Thursday, 18 December 2008

Sermon for a cold morning

This was the sermon last week...

Preparing The World

This week I watched a movie about Father Christmas which I enjoyed very much, it was the third one in the series known as ‘The Santa Clause’ movies – called the ‘the escape clause’ and had a very positive message about love being the focus of Christmas, and that the true magic of Christmas wasn’t about toys or commercialism, but about family and friends, about giving and caring. There are many people who feel the same about Christmas time, and the Church should encourage such thoughts as Christmas approaches, but as the shops are packed, decorations are going up, turkeys are being chosen (or nut loaves depending on your preference), carols are being sung, parties are happening, presents are being wrapped, postmen (and women) are complaining, plans are being made, TV guides are being searched for all the best programmes - into the middle of all this comes a voice:
“Prepare the way of the Lord…”

It’s not a very loud voice, compared to most of the noise of Christmas, in fact it’s easily missed. It seems to be the quietest voice of all in today’s Christmas - but that doesn’t mean it’s not there -
“Prepare the way of the Lord…”

It’s so quiet, but it’s insistent, it keeps on calling, even when hidden it keeps calling, even covered in wrapping paper, tinsel, presents, cards and decorations it is still there. Even drowned out by carols it calls. It is the message of Christmas that we as Christians have, the original message of Christmas, the reason this whole thing exists…
“Prepare the way of the Lord…”

It is easy to loose the central message of Christmas in our modern world. Though there are many positive things said about loving, giving, peace and hope in the general Christmas message that comes out from our TV screens, our movies and our media the essential message is more than that, the Christian message is that Christ has come, that Christ still comes (in those we meet every day) and that Christ will come again.
“Prepare the way of the Lord…”

John the Baptist, in our passage today, said more than just ‘The Lord will come’ more than just ‘at some time it will happen’ but Christ is coming. There was an immanence, an immediacy about his proclamation that made people listen. John’s message of God being close brought people from near and far to hear what he had to say. John’s message was one that got people’s attention, that made people respond, that made the reality of God come closer for them. It is the same message that we are called upon to proclaim today, the same gospel, of Immanuel, of God with us that John brought to the people all those years ago.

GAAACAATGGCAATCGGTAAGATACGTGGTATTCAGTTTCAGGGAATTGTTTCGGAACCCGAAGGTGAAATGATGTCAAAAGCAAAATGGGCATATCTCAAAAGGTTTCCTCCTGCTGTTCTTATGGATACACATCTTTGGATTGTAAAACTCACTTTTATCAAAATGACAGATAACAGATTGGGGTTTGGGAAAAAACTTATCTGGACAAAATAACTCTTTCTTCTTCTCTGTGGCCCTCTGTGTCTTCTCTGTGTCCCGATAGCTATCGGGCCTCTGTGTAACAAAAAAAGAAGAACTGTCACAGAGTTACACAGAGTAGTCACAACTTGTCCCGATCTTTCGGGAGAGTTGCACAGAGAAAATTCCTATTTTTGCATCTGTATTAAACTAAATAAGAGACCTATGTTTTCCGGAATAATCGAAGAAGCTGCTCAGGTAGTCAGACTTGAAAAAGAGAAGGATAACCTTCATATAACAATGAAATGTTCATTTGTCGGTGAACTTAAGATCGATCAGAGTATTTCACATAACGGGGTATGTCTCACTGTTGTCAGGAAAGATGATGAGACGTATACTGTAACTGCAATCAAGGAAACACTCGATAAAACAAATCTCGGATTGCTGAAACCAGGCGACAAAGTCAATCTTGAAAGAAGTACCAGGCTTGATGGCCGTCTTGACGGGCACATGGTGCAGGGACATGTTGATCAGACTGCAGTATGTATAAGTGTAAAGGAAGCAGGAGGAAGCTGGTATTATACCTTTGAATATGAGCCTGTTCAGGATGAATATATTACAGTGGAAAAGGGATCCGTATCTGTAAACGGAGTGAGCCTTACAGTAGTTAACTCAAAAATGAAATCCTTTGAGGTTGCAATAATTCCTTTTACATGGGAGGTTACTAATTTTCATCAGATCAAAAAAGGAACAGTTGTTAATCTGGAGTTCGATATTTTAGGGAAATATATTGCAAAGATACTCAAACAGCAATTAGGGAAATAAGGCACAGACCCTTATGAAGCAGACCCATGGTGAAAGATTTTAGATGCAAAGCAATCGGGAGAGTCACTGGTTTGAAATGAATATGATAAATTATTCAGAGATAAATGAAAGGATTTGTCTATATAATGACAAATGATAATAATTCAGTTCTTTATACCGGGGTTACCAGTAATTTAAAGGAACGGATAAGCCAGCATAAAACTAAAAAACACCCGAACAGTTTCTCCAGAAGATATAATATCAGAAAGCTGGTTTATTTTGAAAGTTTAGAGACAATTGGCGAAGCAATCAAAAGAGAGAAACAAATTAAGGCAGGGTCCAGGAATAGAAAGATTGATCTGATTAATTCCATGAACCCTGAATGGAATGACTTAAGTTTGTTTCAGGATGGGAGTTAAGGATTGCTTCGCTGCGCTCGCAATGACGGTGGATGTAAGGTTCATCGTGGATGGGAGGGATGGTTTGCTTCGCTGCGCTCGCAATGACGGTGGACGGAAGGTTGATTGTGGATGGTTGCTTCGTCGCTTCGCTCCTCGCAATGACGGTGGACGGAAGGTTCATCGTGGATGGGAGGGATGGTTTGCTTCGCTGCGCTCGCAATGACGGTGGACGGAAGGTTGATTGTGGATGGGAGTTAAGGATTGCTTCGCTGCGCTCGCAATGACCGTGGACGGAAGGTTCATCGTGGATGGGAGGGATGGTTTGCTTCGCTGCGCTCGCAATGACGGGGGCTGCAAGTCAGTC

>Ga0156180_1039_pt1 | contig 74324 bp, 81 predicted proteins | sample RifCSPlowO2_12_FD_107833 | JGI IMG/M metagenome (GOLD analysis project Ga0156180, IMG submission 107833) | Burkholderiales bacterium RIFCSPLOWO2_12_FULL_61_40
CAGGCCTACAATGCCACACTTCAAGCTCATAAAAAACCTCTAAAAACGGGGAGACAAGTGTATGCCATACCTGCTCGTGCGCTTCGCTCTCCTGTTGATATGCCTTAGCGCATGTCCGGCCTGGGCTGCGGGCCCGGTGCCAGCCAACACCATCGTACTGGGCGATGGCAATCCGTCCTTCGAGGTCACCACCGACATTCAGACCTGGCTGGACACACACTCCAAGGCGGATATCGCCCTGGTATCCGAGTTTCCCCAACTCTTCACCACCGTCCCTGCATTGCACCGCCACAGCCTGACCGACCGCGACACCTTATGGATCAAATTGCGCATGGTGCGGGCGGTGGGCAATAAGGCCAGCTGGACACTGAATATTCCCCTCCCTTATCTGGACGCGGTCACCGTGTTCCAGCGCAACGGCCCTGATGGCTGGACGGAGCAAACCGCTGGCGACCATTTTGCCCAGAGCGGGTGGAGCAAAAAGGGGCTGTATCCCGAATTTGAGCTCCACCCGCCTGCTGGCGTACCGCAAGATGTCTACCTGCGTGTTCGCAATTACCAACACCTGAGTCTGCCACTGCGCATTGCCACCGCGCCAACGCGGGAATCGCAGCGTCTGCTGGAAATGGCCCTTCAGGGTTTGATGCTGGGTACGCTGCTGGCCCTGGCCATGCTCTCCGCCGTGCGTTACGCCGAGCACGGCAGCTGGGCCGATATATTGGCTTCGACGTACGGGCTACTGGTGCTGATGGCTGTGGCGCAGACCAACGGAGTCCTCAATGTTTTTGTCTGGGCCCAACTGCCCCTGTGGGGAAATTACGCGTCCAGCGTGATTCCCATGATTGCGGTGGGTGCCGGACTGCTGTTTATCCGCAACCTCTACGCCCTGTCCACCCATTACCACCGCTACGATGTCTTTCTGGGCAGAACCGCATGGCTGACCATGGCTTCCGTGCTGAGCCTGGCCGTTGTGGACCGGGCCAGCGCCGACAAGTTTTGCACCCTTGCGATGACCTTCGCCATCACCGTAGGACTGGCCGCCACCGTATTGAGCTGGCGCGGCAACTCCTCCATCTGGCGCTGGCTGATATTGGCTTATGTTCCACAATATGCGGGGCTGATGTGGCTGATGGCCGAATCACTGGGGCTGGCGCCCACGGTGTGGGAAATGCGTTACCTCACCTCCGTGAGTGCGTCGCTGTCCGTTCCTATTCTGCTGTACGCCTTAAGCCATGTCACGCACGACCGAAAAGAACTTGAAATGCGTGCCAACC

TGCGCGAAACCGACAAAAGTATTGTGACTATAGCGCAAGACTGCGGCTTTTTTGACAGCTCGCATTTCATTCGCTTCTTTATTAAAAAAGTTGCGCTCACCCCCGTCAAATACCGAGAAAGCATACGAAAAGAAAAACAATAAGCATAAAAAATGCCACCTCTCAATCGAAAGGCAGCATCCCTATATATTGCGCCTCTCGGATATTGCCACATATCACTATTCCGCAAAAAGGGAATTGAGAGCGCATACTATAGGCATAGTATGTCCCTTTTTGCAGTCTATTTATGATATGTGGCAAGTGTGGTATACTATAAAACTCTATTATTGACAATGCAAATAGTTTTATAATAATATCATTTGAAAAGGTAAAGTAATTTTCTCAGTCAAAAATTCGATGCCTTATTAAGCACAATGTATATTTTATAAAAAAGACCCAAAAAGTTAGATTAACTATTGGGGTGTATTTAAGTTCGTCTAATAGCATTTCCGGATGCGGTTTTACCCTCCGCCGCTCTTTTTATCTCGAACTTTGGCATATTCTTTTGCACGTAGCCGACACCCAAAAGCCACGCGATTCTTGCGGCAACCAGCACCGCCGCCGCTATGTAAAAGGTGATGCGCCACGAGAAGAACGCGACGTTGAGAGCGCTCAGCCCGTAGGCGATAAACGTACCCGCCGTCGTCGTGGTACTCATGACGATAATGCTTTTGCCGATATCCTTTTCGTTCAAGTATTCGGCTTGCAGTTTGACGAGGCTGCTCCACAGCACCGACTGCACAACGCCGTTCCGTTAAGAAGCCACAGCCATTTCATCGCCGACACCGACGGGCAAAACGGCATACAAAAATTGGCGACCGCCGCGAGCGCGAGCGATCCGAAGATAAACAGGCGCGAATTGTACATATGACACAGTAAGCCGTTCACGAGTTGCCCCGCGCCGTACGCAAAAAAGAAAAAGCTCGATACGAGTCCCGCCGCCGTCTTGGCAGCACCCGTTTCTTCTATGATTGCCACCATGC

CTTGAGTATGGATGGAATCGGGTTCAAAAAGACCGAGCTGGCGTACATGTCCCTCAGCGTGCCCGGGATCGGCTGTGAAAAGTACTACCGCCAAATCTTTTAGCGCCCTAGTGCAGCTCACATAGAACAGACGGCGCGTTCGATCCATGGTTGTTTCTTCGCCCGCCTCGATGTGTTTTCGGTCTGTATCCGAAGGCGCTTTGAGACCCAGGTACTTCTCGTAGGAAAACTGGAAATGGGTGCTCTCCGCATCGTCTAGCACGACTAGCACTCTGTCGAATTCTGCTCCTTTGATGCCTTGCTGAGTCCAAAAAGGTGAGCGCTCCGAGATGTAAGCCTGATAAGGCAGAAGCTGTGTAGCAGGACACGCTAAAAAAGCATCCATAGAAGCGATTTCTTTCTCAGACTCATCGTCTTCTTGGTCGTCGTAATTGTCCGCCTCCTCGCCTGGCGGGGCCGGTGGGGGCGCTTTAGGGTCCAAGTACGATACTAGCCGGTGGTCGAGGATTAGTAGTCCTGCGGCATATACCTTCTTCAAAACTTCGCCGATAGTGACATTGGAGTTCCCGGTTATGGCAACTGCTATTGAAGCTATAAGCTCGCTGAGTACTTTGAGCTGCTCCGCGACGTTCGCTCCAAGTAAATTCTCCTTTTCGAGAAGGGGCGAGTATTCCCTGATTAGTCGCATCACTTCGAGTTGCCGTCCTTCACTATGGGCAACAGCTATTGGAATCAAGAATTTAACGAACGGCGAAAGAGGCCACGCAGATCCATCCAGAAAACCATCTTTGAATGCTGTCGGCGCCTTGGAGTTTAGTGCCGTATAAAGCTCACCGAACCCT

“Prepare the way of the Lord…”

But how is this message to be proclaimed? Where is John The Baptist for the 21st Century? Who’s task is it to prepare our world for the coming of Christ?

It’s our task. We who are the Church have the job of proclaiming Christ to our generation. There’s no escaping it. Part of the reason the voice is so quiet is that many of us - myself included - enjoy Christmas as it is. It isn’t necessarily a bad thing, there is a good message, there are plenty of positive things about the modern Christmas, plenty of enjoyable things. But it’s not enough to just let everyone get on with celebrating Christmas in the usual way -we have a message that adds to Christmas, that draws more from the celebration, that offers a greater hope to humanity. Our Christmas message is one which stretches throughout the year, which lasts forever, which can change hearts, minds and lives.
“Prepare the way of the Lord…”

So we prepare the world - by proclamation and by living the good news of the Gospel of Christ. Our message is one of new life, of the peace of God, of God’s love for every individual, of the need to love our neighbour. Our message is a positive one and is one to be spoken and one to be lived. It is important to remember that it is not only our words that spread the gospel, it is our lifestyle, it is the way we are God’s people, as well as those who say we are God’s people.